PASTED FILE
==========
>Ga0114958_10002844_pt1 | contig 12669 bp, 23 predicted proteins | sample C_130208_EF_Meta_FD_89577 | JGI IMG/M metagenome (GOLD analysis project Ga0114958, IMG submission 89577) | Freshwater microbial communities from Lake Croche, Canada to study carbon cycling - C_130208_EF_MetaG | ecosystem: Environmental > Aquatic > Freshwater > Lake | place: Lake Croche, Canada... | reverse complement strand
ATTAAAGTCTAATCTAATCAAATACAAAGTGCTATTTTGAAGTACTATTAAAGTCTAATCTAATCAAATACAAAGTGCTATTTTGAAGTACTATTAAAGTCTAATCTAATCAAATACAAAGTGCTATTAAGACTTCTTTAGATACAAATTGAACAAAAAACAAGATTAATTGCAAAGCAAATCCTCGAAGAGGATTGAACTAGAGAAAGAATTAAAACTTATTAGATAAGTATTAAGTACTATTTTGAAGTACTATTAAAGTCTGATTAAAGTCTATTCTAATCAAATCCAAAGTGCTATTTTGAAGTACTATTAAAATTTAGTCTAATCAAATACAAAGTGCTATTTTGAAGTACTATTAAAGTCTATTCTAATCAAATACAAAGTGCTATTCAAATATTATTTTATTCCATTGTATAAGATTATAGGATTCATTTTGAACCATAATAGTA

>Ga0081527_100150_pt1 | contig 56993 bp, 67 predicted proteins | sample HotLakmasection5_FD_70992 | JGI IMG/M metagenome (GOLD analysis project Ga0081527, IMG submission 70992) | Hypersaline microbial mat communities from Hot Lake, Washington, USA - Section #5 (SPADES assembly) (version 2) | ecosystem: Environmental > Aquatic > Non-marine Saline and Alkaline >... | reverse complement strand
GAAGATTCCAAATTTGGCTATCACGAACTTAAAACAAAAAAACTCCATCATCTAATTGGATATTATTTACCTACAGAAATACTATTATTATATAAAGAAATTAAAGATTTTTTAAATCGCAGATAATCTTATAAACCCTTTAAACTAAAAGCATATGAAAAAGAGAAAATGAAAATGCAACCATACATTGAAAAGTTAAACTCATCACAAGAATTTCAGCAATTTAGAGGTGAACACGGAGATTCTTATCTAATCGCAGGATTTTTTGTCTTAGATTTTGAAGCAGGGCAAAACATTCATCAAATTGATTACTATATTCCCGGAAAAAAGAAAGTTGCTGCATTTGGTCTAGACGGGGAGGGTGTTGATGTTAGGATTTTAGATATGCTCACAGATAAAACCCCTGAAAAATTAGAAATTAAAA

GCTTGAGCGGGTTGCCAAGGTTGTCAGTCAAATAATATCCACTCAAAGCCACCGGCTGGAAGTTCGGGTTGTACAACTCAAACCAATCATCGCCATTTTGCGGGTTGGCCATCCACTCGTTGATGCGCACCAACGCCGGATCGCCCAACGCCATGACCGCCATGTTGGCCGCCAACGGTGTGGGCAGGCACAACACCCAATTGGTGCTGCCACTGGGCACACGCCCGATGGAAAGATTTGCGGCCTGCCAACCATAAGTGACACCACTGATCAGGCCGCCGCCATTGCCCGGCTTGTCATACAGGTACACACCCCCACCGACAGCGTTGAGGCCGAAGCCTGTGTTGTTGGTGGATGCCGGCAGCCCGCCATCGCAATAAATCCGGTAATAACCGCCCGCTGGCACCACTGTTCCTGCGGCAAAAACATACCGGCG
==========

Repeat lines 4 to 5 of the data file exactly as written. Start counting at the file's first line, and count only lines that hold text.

GAAGATTCCAAATTTGGCTATCACGAACTTAAAACAAAAAAACTCCATCATCTAATTGGATATTATTTACCTACAGAAATACTATTATTATATAAAGAAATTAAAGATTTTTTAAATCGCAGATAATCTTATAAACCCTTTAAACTAAAAGCATATGAAAAAGAGAAAATGAAAATGCAACCATACATTGAAAAGTTAAACTCATCACAAGAATTTCAGCAATTTAGAGGTGAACACGGAGATTCTTATCTAATCGCAGGATTTTTTGTCTTAGATTTTGAAGCAGGGCAAAACATTCATCAAATTGATTACTATATTCCCGGAAAAAAGAAAGTTGCTGCATTTGGTCTAGACGGGGAGGGTGTTGATGTTAGGATTTTAGATATGCTCACAGATAAAACCCCTGAAAAATTAGAAATTAAAA

GCTTGAGCGGGTTGCCAAGGTTGTCAGTCAAATAATATCCACTCAAAGCCACCGGCTGGAAGTTCGGGTTGTACAACTCAAACCAATCATCGCCATTTTGCGGGTTGGCCATCCACTCGTTGATGCGCACCAACGCCGGATCGCCCAACGCCATGACCGCCATGTTGGCCGCCAACGGTGTGGGCAGGCACAACACCCAATTGGTGCTGCCACTGGGCACACGCCCGATGGAAAGATTTGCGGCCTGCCAACCATAAGTGACACCACTGATCAGGCCGCCGCCATTGCCCGGCTTGTCATACAGGTACACACCCCCACCGACAGCGTTGAGGCCGAAGCCTGTGTTGTTGGTGGATGCCGGCAGCCCGCCATCGCAATAAATCCGGTAATAACCGCCCGCTGGCACCACTGTTCCTGCGGCAAAAACATACCGGCG